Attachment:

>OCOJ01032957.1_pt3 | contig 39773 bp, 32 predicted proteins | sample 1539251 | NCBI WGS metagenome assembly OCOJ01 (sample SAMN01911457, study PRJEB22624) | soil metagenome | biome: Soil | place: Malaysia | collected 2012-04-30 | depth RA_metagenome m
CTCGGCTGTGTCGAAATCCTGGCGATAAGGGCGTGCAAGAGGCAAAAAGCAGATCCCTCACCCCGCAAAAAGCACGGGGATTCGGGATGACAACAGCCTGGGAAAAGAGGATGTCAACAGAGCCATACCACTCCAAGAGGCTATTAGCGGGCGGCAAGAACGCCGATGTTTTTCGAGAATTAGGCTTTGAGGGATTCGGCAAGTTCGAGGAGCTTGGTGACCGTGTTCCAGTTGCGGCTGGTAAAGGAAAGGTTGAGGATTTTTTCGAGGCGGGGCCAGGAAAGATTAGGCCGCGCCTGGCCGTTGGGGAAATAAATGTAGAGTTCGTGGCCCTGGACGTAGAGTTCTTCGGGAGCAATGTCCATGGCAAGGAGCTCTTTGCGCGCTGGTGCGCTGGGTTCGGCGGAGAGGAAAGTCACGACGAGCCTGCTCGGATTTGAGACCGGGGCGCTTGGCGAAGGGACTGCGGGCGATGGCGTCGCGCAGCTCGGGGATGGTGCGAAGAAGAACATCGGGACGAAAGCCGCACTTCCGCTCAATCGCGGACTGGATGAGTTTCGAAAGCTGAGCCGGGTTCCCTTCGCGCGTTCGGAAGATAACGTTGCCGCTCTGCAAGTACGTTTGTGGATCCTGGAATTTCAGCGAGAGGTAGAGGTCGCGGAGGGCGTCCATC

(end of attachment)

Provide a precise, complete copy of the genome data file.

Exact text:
>OCOJ01032957.1_pt3 | contig 39773 bp, 32 predicted proteins | sample 1539251 | NCBI WGS metagenome assembly OCOJ01 (sample SAMN01911457, study PRJEB22624) | soil metagenome | biome: Soil | place: Malaysia | collected 2012-04-30 | depth RA_metagenome m
CTCGGCTGTGTCGAAATCCTGGCGATAAGGGCGTGCAAGAGGCAAAAAGCAGATCCCTCACCCCGCAAAAAGCACGGGGATTCGGGATGACAACAGCCTGGGAAAAGAGGATGTCAACAGAGCCATACCACTCCAAGAGGCTATTAGCGGGCGGCAAGAACGCCGATGTTTTTCGAGAATTAGGCTTTGAGGGATTCGGCAAGTTCGAGGAGCTTGGTGACCGTGTTCCAGTTGCGGCTGGTAAAGGAAAGGTTGAGGATTTTTTCGAGGCGGGGCCAGGAAAGATTAGGCCGCGCCTGGCCGTTGGGGAAATAAATGTAGAGTTCGTGGCCCTGGACGTAGAGTTCTTCGGGAGCAATGTCCATGGCAAGGAGCTCTTTGCGCGCTGGTGCGCTGGGTTCGGCGGAGAGGAAAGTCACGACGAGCCTGCTCGGATTTGAGACCGGGGCGCTTGGCGAAGGGACTGCGGGCGATGGCGTCGCGCAGCTCGGGGATGGTGCGAAGAAGAACATCGGGACGAAAGCCGCACTTCCGCTCAATCGCGGACTGGATGAGTTTCGAAAGCTGAGCCGGGTTCCCTTCGCGCGTTCGGAAGATAACGTTGCCGCTCTGCAAGTACGTTTGTGGATCCTGGAATTTCAGCGAGAGGTAGAGGTCGCGGAGGGCGTCCATC